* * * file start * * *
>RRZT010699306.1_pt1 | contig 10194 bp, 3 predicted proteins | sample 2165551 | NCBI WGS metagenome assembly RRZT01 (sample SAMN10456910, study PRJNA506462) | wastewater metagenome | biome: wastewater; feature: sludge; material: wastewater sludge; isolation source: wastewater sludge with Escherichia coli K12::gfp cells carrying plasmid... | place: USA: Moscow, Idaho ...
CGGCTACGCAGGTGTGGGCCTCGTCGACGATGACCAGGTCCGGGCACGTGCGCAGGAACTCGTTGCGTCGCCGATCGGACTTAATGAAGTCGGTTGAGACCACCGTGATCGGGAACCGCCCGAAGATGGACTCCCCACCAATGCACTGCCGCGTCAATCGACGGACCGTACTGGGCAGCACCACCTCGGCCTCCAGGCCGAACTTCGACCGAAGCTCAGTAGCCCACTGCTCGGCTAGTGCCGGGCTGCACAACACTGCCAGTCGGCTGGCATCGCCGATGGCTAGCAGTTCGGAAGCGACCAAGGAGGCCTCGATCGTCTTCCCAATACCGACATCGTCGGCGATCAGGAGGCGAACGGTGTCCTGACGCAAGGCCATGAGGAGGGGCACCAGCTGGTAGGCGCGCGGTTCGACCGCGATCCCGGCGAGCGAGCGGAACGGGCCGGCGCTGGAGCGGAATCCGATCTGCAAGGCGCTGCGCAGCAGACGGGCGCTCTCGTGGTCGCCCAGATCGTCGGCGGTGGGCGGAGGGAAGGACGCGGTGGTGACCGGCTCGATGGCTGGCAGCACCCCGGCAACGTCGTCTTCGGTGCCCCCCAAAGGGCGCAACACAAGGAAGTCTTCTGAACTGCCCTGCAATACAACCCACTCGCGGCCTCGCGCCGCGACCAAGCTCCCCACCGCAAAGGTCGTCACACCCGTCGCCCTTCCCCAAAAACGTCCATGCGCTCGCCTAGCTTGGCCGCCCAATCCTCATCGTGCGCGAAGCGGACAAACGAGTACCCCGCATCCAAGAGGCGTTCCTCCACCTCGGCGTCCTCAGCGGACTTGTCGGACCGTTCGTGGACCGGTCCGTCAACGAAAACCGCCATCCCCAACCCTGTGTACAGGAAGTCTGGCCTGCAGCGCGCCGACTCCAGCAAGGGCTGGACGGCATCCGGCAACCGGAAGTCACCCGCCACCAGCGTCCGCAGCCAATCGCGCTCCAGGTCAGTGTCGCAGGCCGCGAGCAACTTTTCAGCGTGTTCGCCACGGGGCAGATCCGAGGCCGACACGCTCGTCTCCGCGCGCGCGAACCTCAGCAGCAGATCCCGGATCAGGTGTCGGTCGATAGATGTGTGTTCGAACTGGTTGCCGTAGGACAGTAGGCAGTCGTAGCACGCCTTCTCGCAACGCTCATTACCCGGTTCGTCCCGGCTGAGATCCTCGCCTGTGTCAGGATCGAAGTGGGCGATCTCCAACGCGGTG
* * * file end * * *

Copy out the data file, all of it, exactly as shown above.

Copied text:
>RRZT010699306.1_pt1 | contig 10194 bp, 3 predicted proteins | sample 2165551 | NCBI WGS metagenome assembly RRZT01 (sample SAMN10456910, study PRJNA506462) | wastewater metagenome | biome: wastewater; feature: sludge; material: wastewater sludge; isolation source: wastewater sludge with Escherichia coli K12::gfp cells carrying plasmid... | place: USA: Moscow, Idaho ...
CGGCTACGCAGGTGTGGGCCTCGTCGACGATGACCAGGTCCGGGCACGTGCGCAGGAACTCGTTGCGTCGCCGATCGGACTTAATGAAGTCGGTTGAGACCACCGTGATCGGGAACCGCCCGAAGATGGACTCCCCACCAATGCACTGCCGCGTCAATCGACGGACCGTACTGGGCAGCACCACCTCGGCCTCCAGGCCGAACTTCGACCGAAGCTCAGTAGCCCACTGCTCGGCTAGTGCCGGGCTGCACAACACTGCCAGTCGGCTGGCATCGCCGATGGCTAGCAGTTCGGAAGCGACCAAGGAGGCCTCGATCGTCTTCCCAATACCGACATCGTCGGCGATCAGGAGGCGAACGGTGTCCTGACGCAAGGCCATGAGGAGGGGCACCAGCTGGTAGGCGCGCGGTTCGACCGCGATCCCGGCGAGCGAGCGGAACGGGCCGGCGCTGGAGCGGAATCCGATCTGCAAGGCGCTGCGCAGCAGACGGGCGCTCTCGTGGTCGCCCAGATCGTCGGCGGTGGGCGGAGGGAAGGACGCGGTGGTGACCGGCTCGATGGCTGGCAGCACCCCGGCAACGTCGTCTTCGGTGCCCCCCAAAGGGCGCAACACAAGGAAGTCTTCTGAACTGCCCTGCAATACAACCCACTCGCGGCCTCGCGCCGCGACCAAGCTCCCCACCGCAAAGGTCGTCACACCCGTCGCCCTTCCCCAAAAACGTCCATGCGCTCGCCTAGCTTGGCCGCCCAATCCTCATCGTGCGCGAAGCGGACAAACGAGTACCCCGCATCCAAGAGGCGTTCCTCCACCTCGGCGTCCTCAGCGGACTTGTCGGACCGTTCGTGGACCGGTCCGTCAACGAAAACCGCCATCCCCAACCCTGTGTACAGGAAGTCTGGCCTGCAGCGCGCCGACTCCAGCAAGGGCTGGACGGCATCCGGCAACCGGAAGTCACCCGCCACCAGCGTCCGCAGCCAATCGCGCTCCAGGTCAGTGTCGCAGGCCGCGAGCAACTTTTCAGCGTGTTCGCCACGGGGCAGATCCGAGGCCGACACGCTCGTCTCCGCGCGCGCGAACCTCAGCAGCAGATCCCGGATCAGGTGTCGGTCGATAGATGTGTGTTCGAACTGGTTGCCGTAGGACAGTAGGCAGTCGTAGCACGCCTTCTCGCAACGCTCATTACCCGGTTCGTCCCGGCTGAGATCCTCGCCTGTGTCAGGATCGAAGTGGGCGATCTCCAACGCGGTG